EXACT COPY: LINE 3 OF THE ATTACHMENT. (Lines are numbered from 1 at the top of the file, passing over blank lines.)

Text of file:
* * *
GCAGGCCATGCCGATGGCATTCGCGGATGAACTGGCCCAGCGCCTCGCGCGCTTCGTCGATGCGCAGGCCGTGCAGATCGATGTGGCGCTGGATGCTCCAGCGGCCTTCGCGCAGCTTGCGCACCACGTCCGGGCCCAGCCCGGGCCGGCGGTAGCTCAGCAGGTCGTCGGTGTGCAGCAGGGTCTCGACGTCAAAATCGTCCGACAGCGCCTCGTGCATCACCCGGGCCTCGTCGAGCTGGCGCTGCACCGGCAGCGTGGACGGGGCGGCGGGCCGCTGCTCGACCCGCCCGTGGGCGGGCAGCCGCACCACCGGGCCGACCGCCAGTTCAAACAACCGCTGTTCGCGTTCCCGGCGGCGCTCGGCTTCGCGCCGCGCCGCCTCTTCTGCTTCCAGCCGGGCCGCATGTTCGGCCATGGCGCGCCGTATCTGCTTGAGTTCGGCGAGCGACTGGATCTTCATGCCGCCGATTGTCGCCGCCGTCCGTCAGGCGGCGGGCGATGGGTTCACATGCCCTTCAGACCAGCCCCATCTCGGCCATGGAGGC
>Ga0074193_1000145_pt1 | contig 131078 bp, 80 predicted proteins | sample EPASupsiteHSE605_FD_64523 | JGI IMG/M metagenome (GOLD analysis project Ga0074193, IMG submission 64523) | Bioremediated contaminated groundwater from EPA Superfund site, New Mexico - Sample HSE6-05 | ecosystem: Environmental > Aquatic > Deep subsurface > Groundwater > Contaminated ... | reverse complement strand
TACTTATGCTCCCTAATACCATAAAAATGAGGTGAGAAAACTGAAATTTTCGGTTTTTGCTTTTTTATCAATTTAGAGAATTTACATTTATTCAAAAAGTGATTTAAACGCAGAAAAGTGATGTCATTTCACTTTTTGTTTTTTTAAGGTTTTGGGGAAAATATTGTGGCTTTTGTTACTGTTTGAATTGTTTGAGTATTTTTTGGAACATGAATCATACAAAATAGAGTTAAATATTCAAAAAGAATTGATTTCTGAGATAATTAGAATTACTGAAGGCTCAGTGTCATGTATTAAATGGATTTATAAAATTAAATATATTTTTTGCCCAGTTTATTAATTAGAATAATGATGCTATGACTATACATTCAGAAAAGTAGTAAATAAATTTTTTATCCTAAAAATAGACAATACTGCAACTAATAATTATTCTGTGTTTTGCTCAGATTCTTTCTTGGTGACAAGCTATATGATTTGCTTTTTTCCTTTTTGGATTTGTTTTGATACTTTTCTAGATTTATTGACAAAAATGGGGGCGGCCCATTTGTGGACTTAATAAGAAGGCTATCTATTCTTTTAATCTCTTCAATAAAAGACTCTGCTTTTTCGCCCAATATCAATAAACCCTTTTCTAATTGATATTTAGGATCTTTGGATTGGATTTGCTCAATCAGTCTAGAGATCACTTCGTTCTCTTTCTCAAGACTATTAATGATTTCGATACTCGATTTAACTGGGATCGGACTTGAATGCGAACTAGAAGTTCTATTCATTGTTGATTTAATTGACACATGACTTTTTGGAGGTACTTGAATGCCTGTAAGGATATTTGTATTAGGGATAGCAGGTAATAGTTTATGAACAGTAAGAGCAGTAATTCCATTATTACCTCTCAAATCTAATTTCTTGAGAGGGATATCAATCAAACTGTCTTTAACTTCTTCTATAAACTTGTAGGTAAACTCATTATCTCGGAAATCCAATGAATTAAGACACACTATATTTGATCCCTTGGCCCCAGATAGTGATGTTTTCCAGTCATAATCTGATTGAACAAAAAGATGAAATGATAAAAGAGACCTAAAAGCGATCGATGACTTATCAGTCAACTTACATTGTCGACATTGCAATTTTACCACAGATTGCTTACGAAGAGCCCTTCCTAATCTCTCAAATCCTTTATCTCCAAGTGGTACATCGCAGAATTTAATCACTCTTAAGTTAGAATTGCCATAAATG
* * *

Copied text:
TACTTATGCTCCCTAATACCATAAAAATGAGGTGAGAAAACTGAAATTTTCGGTTTTTGCTTTTTTATCAATTTAGAGAATTTACATTTATTCAAAAAGTGATTTAAACGCAGAAAAGTGATGTCATTTCACTTTTTGTTTTTTTAAGGTTTTGGGGAAAATATTGTGGCTTTTGTTACTGTTTGAATTGTTTGAGTATTTTTTGGAACATGAATCATACAAAATAGAGTTAAATATTCAAAAAGAATTGATTTCTGAGATAATTAGAATTACTGAAGGCTCAGTGTCATGTATTAAATGGATTTATAAAATTAAATATATTTTTTGCCCAGTTTATTAATTAGAATAATGATGCTATGACTATACATTCAGAAAAGTAGTAAATAAATTTTTTATCCTAAAAATAGACAATACTGCAACTAATAATTATTCTGTGTTTTGCTCAGATTCTTTCTTGGTGACAAGCTATATGATTTGCTTTTTTCCTTTTTGGATTTGTTTTGATACTTTTCTAGATTTATTGACAAAAATGGGGGCGGCCCATTTGTGGACTTAATAAGAAGGCTATCTATTCTTTTAATCTCTTCAATAAAAGACTCTGCTTTTTCGCCCAATATCAATAAACCCTTTTCTAATTGATATTTAGGATCTTTGGATTGGATTTGCTCAATCAGTCTAGAGATCACTTCGTTCTCTTTCTCAAGACTATTAATGATTTCGATACTCGATTTAACTGGGATCGGACTTGAATGCGAACTAGAAGTTCTATTCATTGTTGATTTAATTGACACATGACTTTTTGGAGGTACTTGAATGCCTGTAAGGATATTTGTATTAGGGATAGCAGGTAATAGTTTATGAACAGTAAGAGCAGTAATTCCATTATTACCTCTCAAATCTAATTTCTTGAGAGGGATATCAATCAAACTGTCTTTAACTTCTTCTATAAACTTGTAGGTAAACTCATTATCTCGGAAATCCAATGAATTAAGACACACTATATTTGATCCCTTGGCCCCAGATAGTGATGTTTTCCAGTCATAATCTGATTGAACAAAAAGATGAAATGATAAAAGAGACCTAAAAGCGATCGATGACTTATCAGTCAACTTACATTGTCGACATTGCAATTTTACCACAGATTGCTTACGAAGAGCCCTTCCTAATCTCTCAAATCCTTTATCTCCAAGTGGTACATCGCAGAATTTAATCACTCTTAAGTTAGAATTGCCATAAATG